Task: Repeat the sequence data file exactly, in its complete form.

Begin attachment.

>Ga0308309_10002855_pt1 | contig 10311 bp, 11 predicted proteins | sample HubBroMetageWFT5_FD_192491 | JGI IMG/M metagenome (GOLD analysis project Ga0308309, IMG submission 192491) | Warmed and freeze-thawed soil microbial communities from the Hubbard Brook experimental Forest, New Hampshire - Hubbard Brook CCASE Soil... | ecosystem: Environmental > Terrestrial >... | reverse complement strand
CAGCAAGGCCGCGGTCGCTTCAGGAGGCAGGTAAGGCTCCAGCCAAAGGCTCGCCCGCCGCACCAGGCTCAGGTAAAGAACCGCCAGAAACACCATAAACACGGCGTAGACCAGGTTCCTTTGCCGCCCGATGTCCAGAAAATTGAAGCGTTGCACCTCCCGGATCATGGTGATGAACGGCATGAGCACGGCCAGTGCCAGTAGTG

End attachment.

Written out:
>Ga0308309_10002855_pt1 | contig 10311 bp, 11 predicted proteins | sample HubBroMetageWFT5_FD_192491 | JGI IMG/M metagenome (GOLD analysis project Ga0308309, IMG submission 192491) | Warmed and freeze-thawed soil microbial communities from the Hubbard Brook experimental Forest, New Hampshire - Hubbard Brook CCASE Soil... | ecosystem: Environmental > Terrestrial >... | reverse complement strand
CAGCAAGGCCGCGGTCGCTTCAGGAGGCAGGTAAGGCTCCAGCCAAAGGCTCGCCCGCCGCACCAGGCTCAGGTAAAGAACCGCCAGAAACACCATAAACACGGCGTAGACCAGGTTCCTTTGCCGCCCGATGTCCAGAAAATTGAAGCGTTGCACCTCCCGGATCATGGTGATGAACGGCATGAGCACGGCCAGTGCCAGTAGTG